Peeling rhubarb is often a matter of personal taste, and while many people say you don’t have to peel rhubarb, others swear that unpeeled rhubarb just isn’t worth it.
Gardeners and home cooks all seem to have their own opinions about peeling rhubarb. I almost always peel rhubarb, mostly because the peels can be stringy in recipes, especially things like rhubarb jam that want a smooth texture. It only takes a minute, and I generally find that the peel is the least tasty part of the rhubarb stalk. The inside is sweeter, and the peel tends to have more sharp astringency.
That said, there are plenty of gardeners who never peel their rhubarb, and there are good reasons for that too.
Reasons to Peel Rhubarb
There are times you’d really need to peel rhubarb, namely:
- Smooth Consistency ~ You need a very smooth consistency for your recipe. Rhubarb jam and compote always benefit from peeling rhubarb first.
- Late Season Harvest ~ Early spring rhubarb tends to have tender peels, but as the season goes on and the temperature warm, the peel gets tougher. After the first few weeks of rhubarb season, it’s usually a good idea to peel rhubarb.
- Bitter Peels ~ This really varies by rhubarb variety, but some tend to have a bitter peel. Most commercial varieties are pretty mild, so if you’re buying at the store you’re probably safe. Old-time heirlooms aren’t always so consistent, and I have a couple of plants that have bitter peels (but sweet cores) regardless of when they’re harvested. This can also be a problem if you grow rhubarb from seed since each rhubarb seedling will be different from the parent plant.
- Pesticides ~ The rhubarb was sprayed with pesticides or herbicides, or you don’t know for sure it’s organic. Generally, rhubarb is a low or no spray crop, but it’s still a good idea to peel fruits if you don’t know they’re organic.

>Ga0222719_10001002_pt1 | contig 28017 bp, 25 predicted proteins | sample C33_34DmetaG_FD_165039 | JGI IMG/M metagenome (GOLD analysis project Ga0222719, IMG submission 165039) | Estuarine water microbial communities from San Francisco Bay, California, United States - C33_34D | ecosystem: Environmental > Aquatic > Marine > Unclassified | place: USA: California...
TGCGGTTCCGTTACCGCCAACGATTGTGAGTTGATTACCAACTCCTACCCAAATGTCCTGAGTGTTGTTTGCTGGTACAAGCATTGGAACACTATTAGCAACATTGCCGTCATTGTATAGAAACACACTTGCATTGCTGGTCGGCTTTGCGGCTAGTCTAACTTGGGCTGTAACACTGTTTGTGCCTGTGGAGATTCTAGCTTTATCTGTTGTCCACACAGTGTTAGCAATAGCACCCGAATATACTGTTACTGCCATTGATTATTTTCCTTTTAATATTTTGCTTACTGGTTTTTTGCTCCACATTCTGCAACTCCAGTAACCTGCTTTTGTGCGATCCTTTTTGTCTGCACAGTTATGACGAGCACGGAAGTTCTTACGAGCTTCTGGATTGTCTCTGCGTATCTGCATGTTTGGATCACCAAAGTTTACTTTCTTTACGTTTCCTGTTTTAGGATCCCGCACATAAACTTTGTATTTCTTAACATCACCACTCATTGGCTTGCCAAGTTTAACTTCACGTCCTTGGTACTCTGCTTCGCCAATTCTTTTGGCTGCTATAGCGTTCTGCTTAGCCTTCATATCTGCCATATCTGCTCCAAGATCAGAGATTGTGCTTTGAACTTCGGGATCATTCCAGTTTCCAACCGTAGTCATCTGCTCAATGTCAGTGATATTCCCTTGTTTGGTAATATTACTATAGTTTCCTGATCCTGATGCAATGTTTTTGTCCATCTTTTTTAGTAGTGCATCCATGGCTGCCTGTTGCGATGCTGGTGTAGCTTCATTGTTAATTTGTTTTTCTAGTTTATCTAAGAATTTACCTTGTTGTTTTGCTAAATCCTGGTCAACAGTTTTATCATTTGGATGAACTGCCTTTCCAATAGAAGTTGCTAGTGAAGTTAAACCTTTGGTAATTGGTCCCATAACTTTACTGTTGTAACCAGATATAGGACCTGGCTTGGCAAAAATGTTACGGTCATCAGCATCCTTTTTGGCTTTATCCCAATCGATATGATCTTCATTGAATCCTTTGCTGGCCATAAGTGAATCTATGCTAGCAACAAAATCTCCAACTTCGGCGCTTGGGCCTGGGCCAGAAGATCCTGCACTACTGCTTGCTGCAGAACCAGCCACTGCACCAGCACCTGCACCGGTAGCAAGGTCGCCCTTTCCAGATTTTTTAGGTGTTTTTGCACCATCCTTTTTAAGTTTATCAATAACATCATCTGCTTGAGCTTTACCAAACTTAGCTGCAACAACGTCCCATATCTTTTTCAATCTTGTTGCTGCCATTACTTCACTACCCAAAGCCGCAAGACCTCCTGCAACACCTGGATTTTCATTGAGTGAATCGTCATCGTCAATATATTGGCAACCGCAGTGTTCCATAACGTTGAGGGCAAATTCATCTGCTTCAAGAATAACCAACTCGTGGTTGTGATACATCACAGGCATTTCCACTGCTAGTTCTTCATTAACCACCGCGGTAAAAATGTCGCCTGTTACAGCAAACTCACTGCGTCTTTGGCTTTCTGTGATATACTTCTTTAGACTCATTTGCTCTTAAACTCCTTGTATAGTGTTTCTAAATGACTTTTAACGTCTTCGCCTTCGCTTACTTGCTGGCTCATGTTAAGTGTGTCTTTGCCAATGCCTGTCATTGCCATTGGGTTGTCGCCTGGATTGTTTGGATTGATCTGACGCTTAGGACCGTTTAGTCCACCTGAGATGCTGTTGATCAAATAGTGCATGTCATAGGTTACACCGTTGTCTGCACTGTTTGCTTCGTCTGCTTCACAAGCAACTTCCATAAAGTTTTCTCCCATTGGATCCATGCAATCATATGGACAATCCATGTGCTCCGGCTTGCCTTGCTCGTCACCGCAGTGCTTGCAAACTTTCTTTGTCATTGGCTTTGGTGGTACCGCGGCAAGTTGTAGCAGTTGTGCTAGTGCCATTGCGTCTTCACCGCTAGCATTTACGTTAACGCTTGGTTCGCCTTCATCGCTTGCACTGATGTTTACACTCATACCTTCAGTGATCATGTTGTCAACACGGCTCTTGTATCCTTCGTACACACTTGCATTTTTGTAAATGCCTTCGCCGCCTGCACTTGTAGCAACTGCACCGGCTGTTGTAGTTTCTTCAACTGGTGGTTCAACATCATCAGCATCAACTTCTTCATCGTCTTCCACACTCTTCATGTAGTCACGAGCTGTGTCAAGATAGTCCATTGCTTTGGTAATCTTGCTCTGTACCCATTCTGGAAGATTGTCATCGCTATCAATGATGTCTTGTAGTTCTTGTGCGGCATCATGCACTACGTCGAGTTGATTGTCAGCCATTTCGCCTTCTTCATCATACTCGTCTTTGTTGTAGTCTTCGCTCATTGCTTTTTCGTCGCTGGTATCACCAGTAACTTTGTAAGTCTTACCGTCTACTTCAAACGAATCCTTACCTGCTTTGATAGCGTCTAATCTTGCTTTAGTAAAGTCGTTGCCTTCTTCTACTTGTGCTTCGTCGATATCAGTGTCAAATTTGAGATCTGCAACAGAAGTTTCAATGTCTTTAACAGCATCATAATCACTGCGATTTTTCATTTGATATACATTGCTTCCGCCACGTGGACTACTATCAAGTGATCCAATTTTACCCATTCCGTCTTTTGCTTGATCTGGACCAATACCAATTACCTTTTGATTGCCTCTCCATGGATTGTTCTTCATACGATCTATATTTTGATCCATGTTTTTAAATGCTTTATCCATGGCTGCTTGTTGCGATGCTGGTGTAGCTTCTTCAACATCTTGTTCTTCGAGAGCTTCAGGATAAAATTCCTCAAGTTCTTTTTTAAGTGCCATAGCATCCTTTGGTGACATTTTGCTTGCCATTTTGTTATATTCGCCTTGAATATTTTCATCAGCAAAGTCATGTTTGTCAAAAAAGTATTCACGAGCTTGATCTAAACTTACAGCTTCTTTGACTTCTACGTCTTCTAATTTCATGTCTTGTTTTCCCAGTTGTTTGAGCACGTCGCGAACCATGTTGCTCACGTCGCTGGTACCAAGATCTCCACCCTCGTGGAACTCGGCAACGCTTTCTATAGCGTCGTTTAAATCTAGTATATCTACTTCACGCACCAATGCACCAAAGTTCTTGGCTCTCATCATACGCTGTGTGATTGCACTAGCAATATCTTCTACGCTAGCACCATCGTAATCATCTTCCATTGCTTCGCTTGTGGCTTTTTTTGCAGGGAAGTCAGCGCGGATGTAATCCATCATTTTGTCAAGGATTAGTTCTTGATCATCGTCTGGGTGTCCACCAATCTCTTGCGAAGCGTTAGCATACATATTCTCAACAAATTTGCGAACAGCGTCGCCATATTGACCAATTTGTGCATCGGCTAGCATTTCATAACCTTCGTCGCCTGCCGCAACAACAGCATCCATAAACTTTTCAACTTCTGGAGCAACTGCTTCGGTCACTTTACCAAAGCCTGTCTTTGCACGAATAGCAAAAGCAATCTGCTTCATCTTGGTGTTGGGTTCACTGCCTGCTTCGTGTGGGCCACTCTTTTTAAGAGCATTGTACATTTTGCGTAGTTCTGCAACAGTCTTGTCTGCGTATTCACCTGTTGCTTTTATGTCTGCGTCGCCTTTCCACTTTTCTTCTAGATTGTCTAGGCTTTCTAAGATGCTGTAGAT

Reasons Not to Peel Rhubarb
Other times, you should avoid peeling rhubarb for best results:
- Roasting ~ When roasting rhubarb in the oven, it’s a good idea to leave the peel on so that the stalks hold together better.
- Red Color ~ Some rhubarb is only red on the outside, and a bland yellow/green on the inside. If you’re hoping for a dramatic red presentation, you’ll need to leave the peels on for color.
- Strained Drinks & Jellies ~ You might want to leave the peels on any time you’re just using rhubarb for color and flavor, and the stalks will be strained out, as when you’re making rhubarb wine or rhubarb jelly. It’ll add a better color to the dish that way, but you’ll want to be sure to use organic rhubarb in this case.
Do You Need to Peel Rhubarb?
So really, do you need to peel rhubarb? The answer is up to you.
If you think it might be sprayed with pesticides or herbicides, it’s probably a good idea. If it’s harvested late in the season after hot weather, it’s probably a good idea then too since the peel will be stringy and tough.
Beyond that, peel it if you’d like, or skip it and use rhubarb unpeeled in your favorite rhubarb recipes.
How to Peel Rhubarb
Peeling rhubarb is simple, and only takes a minute.
Start with a very sharp paring knife, and slip the knife under the skin at the end of a rhubarb stalk. The skin is very thin, but also quite tough. Looking at the end of a rhubarb stalk, you should be able to clearly see the skin as distinct from the rest of the rhubarb meat.
Once you’ve got your knife slipped under the edge, pin the rhubarb peel there with your thumb.
The peel should immediately begin to pull away from the stalk. Draw your knife down to keep the peel coming in one piece.
Keep pulling until you’ve worked your way all the way down the rhubarb stalk.
What’s left is a tender piece of rhubarb, without all that annoying stringiness to stick in your teeth. This is especially useful in things like stewed rhubarb, where the inner part of the rhubarb stalk disintegrates, and unless you peel them you’ll be left with long strands of a stringy tough peel.
Note that some varieties of rhubarb are only red on the outside. If you want to make stunning pink baked goods, sauces, and syrups you’ll need to choose a red rhubarb variety.
There are quite a few choices available here.
Looking for a few more kitchen tutorials?